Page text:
call, write, and email your representatives and remind them that the majority of us in this country want the exact opposite . . . . Donate, march, and post on social media and use every tool and resource at your disposal to affect the change for which we are all praying so fervently.
This list of actions shows that, when he really wants to accomplish something, he can think up plenty of actual things for people to do. But now, when it comes to refugees, he recommends none of these. Nor does he recommend we donate diapers or toys to the camps. Nor protest the camps. Nor vote. Nor attend the national vigil called for July 12. Nor donate money to those organizations working on behalf of refugees. Nor strike nor boycott companies profiteering off the camps. Nor hold the government accountable in any way to US and international laws on the treatment of refugees.
Instead, he recommends we pray—and only that. The problem with this is that, by presenting prayer as the only thing we can do, even when his own history of advocacy proves he knows better, he effectively tells readers not to do anything else. In this situation, his call to prayer is a call to not act. He is not content to stand by and let these abuses continue. He must convince us to do the same.
Moreover, even in calling for prayer, he turns his back on the very refugees he has just professed his and God’s love for. He does not ask us to pray for the refugees. Not that they will be safe from disease and death. Nor protected from harm at the hands of their captors. Nor comforted. Nor treated with dignity. Nor reunited with their families. Nor freed. Not even that the conditions the refugees are fleeing from will improve. Nor does Dobson even ask us to pray for ourselves. Not that we will be moved to actual compassion. Nor that we will have the courage to stand up for the most vulnerable. Nor that we will repent of how we have treated these “strangers,” in violation of so many of the Bible’s most sacred commands.
Instead, Dobson would have people pray for the person most directly responsible for inflicting this suffering on refugees in these camps, the president of the United States. And, to be clear, Dobson does not mean we are to pray that the president will be stopped, which would be a good thing to pray indeed. Nor that the president will be moved by God’s love or by human decency to relent from this cruelty. Nor even that the president might be rescued from that fate assigned for hurting children, that the New Testament describes as worse than being thrown into the sea with a millstone tied around one’s neck. No, Dobson asks us to pray in support of the president and to do so precisely in light of the opposition he faces for these policies.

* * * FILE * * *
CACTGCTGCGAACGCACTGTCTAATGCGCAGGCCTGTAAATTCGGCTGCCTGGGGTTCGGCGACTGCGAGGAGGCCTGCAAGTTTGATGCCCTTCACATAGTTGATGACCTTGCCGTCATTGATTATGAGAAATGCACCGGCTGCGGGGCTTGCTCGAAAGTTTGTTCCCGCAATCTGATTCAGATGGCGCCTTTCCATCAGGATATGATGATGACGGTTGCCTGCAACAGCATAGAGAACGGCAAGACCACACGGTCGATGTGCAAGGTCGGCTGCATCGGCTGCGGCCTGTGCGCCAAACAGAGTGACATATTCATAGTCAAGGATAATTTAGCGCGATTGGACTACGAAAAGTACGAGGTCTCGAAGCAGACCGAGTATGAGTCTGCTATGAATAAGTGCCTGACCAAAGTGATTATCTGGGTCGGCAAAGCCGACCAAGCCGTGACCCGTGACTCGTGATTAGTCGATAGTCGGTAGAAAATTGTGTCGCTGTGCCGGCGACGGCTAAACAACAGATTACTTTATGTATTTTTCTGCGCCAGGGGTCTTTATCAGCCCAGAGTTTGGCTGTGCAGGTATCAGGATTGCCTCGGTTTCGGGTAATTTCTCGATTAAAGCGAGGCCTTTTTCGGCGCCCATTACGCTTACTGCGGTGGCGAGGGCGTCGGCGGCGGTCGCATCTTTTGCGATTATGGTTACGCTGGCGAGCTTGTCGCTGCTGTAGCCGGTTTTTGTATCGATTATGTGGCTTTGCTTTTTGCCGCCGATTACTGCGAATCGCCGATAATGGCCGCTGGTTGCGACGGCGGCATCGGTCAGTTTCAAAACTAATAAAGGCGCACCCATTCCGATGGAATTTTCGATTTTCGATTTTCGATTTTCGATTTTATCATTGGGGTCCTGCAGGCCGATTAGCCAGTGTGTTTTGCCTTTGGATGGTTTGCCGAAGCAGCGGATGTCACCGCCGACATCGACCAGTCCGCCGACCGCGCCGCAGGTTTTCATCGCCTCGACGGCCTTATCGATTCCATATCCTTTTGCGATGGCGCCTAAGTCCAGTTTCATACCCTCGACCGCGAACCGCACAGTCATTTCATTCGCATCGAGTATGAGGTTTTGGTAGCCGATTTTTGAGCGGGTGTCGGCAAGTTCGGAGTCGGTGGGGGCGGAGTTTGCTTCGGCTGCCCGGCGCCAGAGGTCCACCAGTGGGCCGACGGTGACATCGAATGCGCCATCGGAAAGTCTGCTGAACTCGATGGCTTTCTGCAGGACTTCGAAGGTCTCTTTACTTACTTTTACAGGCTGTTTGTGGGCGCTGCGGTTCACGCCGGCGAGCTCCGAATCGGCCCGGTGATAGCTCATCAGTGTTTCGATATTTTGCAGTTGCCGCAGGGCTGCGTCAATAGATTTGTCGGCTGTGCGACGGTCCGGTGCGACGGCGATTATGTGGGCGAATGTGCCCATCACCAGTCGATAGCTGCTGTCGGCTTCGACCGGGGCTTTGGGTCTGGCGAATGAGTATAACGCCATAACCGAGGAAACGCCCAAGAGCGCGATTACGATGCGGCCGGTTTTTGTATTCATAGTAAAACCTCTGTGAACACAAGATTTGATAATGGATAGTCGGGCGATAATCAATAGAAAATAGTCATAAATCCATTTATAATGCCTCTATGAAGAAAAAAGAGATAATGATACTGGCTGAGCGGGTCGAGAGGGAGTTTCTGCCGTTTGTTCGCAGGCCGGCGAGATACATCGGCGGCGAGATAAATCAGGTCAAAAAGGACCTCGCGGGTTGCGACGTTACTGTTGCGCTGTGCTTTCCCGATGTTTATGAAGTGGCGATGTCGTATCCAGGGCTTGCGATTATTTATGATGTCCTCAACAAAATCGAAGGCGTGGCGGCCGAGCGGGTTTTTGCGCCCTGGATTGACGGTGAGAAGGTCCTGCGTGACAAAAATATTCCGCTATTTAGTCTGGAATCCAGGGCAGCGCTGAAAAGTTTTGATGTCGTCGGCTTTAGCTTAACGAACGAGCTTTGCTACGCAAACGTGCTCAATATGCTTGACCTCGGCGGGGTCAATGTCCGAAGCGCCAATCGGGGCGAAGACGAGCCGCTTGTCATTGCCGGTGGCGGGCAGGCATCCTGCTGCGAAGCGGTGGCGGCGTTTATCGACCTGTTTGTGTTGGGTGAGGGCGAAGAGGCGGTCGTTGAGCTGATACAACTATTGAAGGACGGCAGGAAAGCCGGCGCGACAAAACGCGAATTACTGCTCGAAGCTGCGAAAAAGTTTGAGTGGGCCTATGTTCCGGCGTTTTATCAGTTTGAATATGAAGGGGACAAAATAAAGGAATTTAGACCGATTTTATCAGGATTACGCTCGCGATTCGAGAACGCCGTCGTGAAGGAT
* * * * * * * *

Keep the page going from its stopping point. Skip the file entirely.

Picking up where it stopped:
What a strange, cruel “love.”
My prayer is that those genuinely “grieved over the misery of thousands of people” will act out of genuine love to stop the abuses. Like many others, my own action will start with donations, letters, and the vigil, while also looking for other, still more practical and effective steps. I hope you will join us.
Image via CBN
I can’t say I “like” this but I am in agreement with these words.
And yes, it does NOT have to be this way.
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No reason for it 😦
It is my observation that some “saints” use a demeanor of gentleness, decency, religiosity to hide their agenda to uphold American oppression with a false, non- Biblical Jesus and James Dobson appears to falll into that number. Yet I have seen true saints that were salty and rough around the edges but their walk with the true Jesus was every evident in the way they treated all of Humanity even those that those that are different than they are.Give me a salty saint any day rather than one who has a “knowledge of God but not the power there of”.
Yes, being “nice” and genuinely practicing kindness, compassion, and love are not the same thing at all. Sometimes they are mutually exclusive.